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Before I had ferrets, I had fancy rats. I recently found out about Gambian rats when watching a documentary about them and how they could detect tuberculosis and land minds. I find them to be amazing and highly intelligent creatures. I decided that I would write this guide on what I had learned about Gambians. Overall, taking on a Pouched Rat is a huge responsibility, we all want the best lives for our pouched rats and a lot of new owners underestimate the care, dedication and expense of keeping one.
These are 10 things you should know before you take home your new pouched rat.
1. Breeders typically charge between ₤ 200 and ₤ 400 for a pouched rat.
Unlike their fancy cousins pouched rats are not cheap to buy, this is not just because they are a rare exotic but the price is artificially high as it keeps most unsuitable owners priced out. If you do not have the money to purchase a pouched rat in the first place you probably don’t have the money to look after one in the long term. While bedding and food costs add up, Vet Visits even when insured can cost much more than your typical pet due to there being very few vets who will work on them.
2. They are not suitable for people with young children or nosey cats/ dogs.
Lets face it, its near possible to keep a child who has an interest in animals away from a pet. That’s not to say its a bad thing but the child can come off quite badly if the pouched rat decided to become jealous or took a dislike to a young child.
The same goes for dogs and cats who may be nosey and want to sniff/ play with their new friend. Unlike fancy rats, pouched rats are generally not scared of cats and will happily attack a cat or dog. The cat or dog will come off worse.
Not only this but how many busy days and sleepless nights do you have with a child? How much time?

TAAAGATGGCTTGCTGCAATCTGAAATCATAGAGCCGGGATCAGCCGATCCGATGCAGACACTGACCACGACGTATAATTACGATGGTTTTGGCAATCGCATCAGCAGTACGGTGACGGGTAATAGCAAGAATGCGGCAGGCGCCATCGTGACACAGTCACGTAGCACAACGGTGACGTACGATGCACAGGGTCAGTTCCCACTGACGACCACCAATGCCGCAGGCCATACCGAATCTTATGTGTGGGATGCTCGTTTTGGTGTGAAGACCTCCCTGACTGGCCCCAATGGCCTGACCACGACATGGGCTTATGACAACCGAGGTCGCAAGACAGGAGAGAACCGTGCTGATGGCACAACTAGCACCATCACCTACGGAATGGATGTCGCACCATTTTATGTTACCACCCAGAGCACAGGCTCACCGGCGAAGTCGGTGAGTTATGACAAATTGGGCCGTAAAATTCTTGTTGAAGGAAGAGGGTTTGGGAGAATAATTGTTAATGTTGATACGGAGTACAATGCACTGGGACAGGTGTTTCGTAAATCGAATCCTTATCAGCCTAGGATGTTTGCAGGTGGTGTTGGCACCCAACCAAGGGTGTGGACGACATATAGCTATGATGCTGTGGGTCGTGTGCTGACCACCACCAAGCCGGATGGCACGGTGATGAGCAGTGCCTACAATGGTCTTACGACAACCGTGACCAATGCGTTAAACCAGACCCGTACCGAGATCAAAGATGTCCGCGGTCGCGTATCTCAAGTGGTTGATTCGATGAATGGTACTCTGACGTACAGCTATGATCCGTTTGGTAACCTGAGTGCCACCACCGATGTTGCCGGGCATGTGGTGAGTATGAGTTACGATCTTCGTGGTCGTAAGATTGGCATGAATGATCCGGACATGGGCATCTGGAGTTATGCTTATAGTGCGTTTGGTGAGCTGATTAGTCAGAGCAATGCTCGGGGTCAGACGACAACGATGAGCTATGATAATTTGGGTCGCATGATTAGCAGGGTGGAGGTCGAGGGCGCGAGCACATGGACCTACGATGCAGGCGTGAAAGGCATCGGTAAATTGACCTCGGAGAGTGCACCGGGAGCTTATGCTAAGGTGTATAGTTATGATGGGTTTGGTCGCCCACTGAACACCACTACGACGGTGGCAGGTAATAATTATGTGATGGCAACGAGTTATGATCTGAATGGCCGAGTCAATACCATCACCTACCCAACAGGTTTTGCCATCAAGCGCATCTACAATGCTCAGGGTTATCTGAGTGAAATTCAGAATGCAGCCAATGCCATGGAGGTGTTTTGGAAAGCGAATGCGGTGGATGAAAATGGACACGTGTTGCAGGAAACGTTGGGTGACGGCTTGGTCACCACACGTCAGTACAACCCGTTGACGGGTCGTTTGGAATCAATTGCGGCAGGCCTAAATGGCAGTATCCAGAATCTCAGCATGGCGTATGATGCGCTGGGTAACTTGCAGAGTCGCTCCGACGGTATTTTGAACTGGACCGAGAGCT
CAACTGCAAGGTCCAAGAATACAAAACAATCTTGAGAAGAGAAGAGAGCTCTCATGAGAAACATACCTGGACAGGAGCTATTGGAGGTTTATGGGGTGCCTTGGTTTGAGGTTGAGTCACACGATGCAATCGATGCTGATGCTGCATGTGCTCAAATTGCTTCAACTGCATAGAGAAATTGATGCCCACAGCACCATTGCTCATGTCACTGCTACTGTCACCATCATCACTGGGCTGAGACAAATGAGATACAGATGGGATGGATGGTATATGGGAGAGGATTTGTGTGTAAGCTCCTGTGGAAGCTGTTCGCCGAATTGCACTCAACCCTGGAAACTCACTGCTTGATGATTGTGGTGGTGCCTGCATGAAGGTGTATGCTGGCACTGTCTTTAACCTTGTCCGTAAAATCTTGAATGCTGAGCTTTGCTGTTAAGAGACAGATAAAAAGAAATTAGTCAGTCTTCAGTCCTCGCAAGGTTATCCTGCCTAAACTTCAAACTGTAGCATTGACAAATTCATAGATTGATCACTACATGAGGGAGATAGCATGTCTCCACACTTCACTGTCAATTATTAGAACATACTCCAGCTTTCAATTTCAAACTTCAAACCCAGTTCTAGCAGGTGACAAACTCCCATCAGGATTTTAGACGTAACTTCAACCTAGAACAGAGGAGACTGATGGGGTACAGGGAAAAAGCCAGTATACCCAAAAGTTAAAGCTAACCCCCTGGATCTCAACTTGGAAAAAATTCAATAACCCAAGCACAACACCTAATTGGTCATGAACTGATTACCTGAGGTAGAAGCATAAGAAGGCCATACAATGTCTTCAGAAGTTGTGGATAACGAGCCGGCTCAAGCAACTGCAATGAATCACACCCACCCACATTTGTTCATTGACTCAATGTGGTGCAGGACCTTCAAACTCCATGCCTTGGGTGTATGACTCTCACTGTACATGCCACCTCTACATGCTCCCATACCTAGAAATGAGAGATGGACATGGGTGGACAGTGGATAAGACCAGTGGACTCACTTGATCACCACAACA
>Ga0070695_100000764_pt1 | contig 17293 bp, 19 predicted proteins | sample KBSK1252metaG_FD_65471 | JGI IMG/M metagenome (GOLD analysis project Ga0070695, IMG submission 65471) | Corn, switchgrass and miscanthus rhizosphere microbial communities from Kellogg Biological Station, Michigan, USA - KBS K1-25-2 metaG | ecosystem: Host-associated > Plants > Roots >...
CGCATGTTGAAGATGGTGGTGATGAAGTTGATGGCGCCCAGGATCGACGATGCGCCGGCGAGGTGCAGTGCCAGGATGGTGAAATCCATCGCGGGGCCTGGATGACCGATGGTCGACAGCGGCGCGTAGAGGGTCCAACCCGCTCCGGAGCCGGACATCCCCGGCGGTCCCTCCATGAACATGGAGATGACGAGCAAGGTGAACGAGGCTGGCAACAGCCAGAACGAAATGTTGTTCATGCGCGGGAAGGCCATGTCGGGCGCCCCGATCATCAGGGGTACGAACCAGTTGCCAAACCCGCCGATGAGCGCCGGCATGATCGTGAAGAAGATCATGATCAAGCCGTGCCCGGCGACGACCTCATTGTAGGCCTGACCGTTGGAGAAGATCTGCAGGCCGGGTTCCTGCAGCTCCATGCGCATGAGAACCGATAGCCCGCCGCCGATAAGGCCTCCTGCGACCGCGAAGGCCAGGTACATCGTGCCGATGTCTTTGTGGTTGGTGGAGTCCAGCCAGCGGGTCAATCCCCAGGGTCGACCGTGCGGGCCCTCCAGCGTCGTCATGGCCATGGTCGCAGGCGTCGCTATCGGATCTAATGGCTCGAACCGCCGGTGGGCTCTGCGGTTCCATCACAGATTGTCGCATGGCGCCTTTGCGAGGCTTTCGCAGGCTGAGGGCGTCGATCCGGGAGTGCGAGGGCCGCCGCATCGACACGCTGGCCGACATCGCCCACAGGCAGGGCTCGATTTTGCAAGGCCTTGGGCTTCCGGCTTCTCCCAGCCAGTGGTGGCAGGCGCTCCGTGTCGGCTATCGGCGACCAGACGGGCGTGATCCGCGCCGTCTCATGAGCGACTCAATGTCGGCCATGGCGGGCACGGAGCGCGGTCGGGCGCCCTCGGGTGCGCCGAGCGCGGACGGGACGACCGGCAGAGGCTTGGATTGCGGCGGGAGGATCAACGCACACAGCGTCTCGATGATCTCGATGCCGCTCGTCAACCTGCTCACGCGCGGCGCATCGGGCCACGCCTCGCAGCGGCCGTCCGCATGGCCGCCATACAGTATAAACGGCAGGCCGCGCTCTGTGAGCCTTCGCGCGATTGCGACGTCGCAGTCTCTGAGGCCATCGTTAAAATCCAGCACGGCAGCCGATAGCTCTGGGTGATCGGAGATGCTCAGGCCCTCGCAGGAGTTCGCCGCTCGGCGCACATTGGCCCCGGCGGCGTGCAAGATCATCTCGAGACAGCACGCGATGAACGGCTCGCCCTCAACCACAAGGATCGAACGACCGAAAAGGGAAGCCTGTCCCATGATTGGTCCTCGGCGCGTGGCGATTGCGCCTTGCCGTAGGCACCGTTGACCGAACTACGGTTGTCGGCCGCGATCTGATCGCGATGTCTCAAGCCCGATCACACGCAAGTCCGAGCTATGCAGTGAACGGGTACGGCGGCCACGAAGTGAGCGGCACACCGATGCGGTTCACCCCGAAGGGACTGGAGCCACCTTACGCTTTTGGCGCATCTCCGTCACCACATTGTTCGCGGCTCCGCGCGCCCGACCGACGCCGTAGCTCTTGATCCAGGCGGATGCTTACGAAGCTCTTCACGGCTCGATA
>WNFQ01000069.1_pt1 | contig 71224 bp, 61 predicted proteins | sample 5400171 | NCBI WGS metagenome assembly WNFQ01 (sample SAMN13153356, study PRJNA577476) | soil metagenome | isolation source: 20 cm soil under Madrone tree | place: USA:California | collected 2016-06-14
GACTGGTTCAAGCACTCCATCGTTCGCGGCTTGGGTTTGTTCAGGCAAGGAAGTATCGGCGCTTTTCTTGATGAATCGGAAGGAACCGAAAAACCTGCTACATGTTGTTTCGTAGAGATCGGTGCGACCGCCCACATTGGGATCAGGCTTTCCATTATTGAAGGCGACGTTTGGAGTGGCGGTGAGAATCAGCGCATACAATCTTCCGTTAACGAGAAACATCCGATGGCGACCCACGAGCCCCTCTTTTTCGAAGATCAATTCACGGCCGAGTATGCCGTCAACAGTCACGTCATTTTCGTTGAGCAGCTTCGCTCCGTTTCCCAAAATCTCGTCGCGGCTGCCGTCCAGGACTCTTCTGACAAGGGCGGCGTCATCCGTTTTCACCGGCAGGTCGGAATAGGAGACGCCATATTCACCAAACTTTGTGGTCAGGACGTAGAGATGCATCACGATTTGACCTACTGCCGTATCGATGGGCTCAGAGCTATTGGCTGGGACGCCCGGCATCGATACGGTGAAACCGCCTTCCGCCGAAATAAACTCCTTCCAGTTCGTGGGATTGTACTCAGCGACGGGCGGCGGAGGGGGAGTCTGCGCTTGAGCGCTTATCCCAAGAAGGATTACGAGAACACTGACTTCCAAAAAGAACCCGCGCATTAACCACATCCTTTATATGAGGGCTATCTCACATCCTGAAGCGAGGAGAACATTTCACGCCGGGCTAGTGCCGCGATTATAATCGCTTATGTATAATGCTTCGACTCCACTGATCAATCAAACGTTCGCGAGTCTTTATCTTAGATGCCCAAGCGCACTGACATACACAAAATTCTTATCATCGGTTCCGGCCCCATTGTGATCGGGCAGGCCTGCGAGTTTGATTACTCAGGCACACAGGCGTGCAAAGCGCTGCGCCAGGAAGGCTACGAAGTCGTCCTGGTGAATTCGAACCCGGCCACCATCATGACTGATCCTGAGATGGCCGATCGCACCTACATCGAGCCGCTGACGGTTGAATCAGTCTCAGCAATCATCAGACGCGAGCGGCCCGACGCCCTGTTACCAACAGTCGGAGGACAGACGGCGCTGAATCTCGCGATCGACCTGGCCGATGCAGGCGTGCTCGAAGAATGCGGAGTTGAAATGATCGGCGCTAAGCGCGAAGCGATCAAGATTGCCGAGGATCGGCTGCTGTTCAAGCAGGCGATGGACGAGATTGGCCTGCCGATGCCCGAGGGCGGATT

3. They should receive 1– 2 hours of good quality out the cage time every single day.
Yup, 1– 2 hours every night, and we say night because most pouched rats don’t wake until gone 9pm. Expect the excuse “Sorry i need to let my rat out” for leaving a party early to wear thin quickly.
4. They are not like Fancy Rats
The biggest question we get asked is, “are they not just like giant fancy rats”? while the general vibe and some little quirks are the same, they are very much not like fancy rats. They are much more unpredictable, much more head strong, skittish and physically strong, not to mention more destructive.
There life span is 3 x longer than a fancy rat’s 1– 2 years, being closer to 6-7 years sometimes 8. For someone who is used to have the option to re-asses their situation every 2 years when they lose their fancy rats, 6-7 years it quite a while longer.
Not only the above but diet is different, with pouched rats eating much more fresh fruit and veg than fancies rats.
5. A bite that could lose you a finger
Yes if you’ve been bitten by an animal we all know it hurts, pouched rats take this to extreme. With their larger size and larger teeth comes a larger bite. It’s so important to work and train with your pouched rat so that it does not begin to bite as a bite at the wrong time, in the wrong place, could land you in hospital requiring stitches or worse.
Should this happen however this doesn’t mean you need to re home your pouched rat. Take things slow and work with them, a bite usually means something is wrong and while you should consult experience owners, it wouldn’t be reasonable to assume your pouched rat is “broken” and needs to go.